The fascists feed on the capitalists lies that immigrants are at the root of the economic decline of the working class. They are only too willing to help the big bourgeoisie smash the communists and trade unionists whose demands for higher wages and increased social spending can only come out of the pockets of the bourgeoisie – big and “petit”. With the union movement in decline, the petit-bourgeois licks his finger and holds it up into the air and determines that the wind is indeed blowing strongest from the direction of the fascist parties; and so she begins to overcome her disgust for the more vulgar political ideas of the fascists and moves closer, step by step, to the fascist camp.

To facilitate this transition of the petit-bourgeoisie towards the fascist camp all kinds of transitional figures emerge as if on cue. Sensing that they can profit from the indecision and confusion that reigns among the middle-class and large sections even of the working class, these people freely borrow elements of the political program of the communist left and the fascist right and duct-tape together a ramshackle political “program” that is a more palatable version of a supposedly “neutral” middle ground between the two extremes. This is the milieu of the “alt-right” swamp inhabited by such shady characters as Milo Yiannopoulos, Steve Bannon, Alex Jones and a whole slew of half-bright right-wing ideologues. Their “fascism-lite” program is a bridge between what had once been the “traditional” conservatism of, say, a George Bush pere and the more extreme and even fascist right wing. These transitional figures may express elements of the fascist program from time to time – but that alone does not make them “fascists”. We must recognize them as what they are and calibrate our responses to them accordingly. Should a sleazy right-wing provocateur like Milo Yiannopoulos or Steve Bannon get the same treatment from anti-fascist worker-militants as an outright Klansman like David Duke? This is the question.

Fascists represent not merely a political but a mortal threat to the physical existence of workers movement.

Fascism represents a mortal threat to the lives of the workers all over the world. Fascist political parties and leaders find ready financing from the ranks of the capitalist class and, in Europe, from the monarchist remnants of the old aristocratic ruling families as well. These people fear the power of the working class and would rather drown the working class of their own countries in blood rather than allow the workers to seize power. The capitalist class and the aristocrats know all too well that they have committed massive crimes against the workers of the entire world, and they live in mortal terror of what will happen to them if the revolutionary workers ever erase that “thin blue line” of police that protects them.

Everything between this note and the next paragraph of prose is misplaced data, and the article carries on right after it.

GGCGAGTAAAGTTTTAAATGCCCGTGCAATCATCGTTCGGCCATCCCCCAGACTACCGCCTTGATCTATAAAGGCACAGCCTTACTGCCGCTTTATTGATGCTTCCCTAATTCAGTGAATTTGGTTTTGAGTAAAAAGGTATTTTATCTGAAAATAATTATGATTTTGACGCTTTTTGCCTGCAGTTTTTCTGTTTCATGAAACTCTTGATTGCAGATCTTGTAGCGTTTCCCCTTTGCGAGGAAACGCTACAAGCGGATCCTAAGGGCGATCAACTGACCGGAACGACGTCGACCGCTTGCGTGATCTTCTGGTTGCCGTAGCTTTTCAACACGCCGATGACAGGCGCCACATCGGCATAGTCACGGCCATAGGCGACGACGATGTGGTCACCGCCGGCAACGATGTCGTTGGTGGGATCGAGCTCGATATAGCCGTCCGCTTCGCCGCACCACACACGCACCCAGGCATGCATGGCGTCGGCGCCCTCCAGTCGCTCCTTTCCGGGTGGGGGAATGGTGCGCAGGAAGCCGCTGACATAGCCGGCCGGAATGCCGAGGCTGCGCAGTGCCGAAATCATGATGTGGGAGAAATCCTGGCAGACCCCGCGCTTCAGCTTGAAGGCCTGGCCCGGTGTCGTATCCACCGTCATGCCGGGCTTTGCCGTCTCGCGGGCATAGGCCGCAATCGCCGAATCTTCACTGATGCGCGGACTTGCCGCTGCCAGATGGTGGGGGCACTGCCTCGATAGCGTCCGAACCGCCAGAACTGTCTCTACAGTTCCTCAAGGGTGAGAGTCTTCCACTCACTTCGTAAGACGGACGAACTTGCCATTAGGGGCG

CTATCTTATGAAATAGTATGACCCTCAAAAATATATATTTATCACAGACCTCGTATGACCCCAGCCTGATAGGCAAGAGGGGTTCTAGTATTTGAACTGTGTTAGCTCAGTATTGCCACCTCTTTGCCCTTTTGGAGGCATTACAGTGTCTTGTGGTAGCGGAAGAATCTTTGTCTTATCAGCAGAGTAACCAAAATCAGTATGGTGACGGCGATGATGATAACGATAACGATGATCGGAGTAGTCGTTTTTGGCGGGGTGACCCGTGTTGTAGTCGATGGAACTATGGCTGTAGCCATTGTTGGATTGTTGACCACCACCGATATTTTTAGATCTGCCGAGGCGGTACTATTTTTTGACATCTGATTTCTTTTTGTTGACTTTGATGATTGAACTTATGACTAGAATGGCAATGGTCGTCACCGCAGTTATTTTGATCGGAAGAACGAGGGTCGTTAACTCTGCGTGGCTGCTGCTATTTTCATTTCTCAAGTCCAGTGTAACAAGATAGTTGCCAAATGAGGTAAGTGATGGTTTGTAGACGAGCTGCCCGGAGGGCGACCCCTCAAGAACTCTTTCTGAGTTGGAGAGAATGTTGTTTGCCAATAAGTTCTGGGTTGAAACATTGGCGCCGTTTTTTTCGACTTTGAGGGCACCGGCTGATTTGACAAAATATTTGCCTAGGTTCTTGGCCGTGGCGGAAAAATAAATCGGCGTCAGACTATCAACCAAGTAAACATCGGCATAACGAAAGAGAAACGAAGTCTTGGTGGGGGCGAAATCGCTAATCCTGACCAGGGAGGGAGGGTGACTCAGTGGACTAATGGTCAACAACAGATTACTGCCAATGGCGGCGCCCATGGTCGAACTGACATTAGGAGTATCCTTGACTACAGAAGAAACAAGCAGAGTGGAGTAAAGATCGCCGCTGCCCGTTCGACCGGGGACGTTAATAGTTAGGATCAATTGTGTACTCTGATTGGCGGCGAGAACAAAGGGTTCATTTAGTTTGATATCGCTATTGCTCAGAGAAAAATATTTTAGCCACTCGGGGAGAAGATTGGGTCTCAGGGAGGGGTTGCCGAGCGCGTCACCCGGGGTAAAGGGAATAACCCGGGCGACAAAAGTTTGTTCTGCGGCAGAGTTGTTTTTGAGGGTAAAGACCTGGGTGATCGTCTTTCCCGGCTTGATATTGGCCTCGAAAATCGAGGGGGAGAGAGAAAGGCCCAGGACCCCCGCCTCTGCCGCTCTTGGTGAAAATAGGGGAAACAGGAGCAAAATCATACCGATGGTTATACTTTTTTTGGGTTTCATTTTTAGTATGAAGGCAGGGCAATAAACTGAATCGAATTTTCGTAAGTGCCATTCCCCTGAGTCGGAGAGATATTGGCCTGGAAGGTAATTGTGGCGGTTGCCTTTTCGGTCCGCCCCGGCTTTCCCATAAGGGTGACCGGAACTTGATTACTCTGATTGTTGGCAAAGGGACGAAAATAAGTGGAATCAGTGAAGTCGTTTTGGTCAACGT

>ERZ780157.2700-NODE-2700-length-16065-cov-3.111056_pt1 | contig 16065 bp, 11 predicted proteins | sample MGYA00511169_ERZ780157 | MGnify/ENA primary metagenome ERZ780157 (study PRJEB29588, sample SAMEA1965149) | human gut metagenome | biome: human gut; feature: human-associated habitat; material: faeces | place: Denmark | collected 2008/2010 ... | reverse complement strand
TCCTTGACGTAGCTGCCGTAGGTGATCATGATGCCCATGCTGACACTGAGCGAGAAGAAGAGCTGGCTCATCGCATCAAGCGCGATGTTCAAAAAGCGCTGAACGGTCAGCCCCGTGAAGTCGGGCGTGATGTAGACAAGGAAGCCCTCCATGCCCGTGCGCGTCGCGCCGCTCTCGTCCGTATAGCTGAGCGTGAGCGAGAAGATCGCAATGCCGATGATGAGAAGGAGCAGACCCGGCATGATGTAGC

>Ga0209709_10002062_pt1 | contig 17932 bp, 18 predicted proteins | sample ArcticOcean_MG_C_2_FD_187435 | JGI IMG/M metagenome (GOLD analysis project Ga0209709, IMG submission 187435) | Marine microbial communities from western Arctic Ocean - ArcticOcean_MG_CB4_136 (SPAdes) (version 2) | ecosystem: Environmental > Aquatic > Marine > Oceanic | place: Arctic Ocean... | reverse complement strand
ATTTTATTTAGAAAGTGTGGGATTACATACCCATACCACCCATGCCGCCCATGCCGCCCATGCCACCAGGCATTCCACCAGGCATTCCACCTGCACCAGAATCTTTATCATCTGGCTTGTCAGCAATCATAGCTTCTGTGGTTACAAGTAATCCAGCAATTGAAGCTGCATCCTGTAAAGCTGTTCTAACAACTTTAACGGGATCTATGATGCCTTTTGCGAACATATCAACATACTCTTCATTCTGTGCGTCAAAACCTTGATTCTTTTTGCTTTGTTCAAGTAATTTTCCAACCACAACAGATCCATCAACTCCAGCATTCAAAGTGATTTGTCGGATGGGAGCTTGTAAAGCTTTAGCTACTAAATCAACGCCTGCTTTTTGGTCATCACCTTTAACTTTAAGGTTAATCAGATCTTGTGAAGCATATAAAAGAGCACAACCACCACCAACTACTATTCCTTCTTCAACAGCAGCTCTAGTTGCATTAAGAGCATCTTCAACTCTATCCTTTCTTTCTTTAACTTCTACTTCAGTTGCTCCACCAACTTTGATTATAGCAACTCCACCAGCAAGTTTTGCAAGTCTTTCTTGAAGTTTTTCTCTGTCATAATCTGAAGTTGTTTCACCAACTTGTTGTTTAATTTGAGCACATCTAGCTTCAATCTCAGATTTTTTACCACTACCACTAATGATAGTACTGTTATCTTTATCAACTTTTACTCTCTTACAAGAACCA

Fascists are hired by the capitalists and the aristocrats precisely to draw a line in workers blood when an upsurge of worker militancy threatens the continued existence of the capitalist system. When the typical methods of police brutality no longer suffice to keep the working class in check, the capitalists finance, arm and unleash their fascist wolf packs. The fascist stormtroopers are not politicians looking to discuss politics: they are psychologically deranged xenophobes who seek not merely to discriminate against workers of color, immigrants, gays, religious minorities and militant workers of all political persuasions, but to physically exterminate us! Fascist ideology represents a qualitative leap beyond “mere” intolerance into organized mass pogroms against every racial and religious group they despise. The Nazis do not seek to merely “deport” immigrants and Muslims: they want to impose a “final solution” – the complete physical extermination – of people they identify as being social undesirables”. There is a world of difference between a right-wing bourgeois politician who espouses a disgusting program to deport immigrants and a fascist who wants to hunt down Mexican workers as they cross the border and shoot them dead the moment they cross the line!

Yiannopoulos, Bannon and Trump are not “fascists” – they should not be treated as such.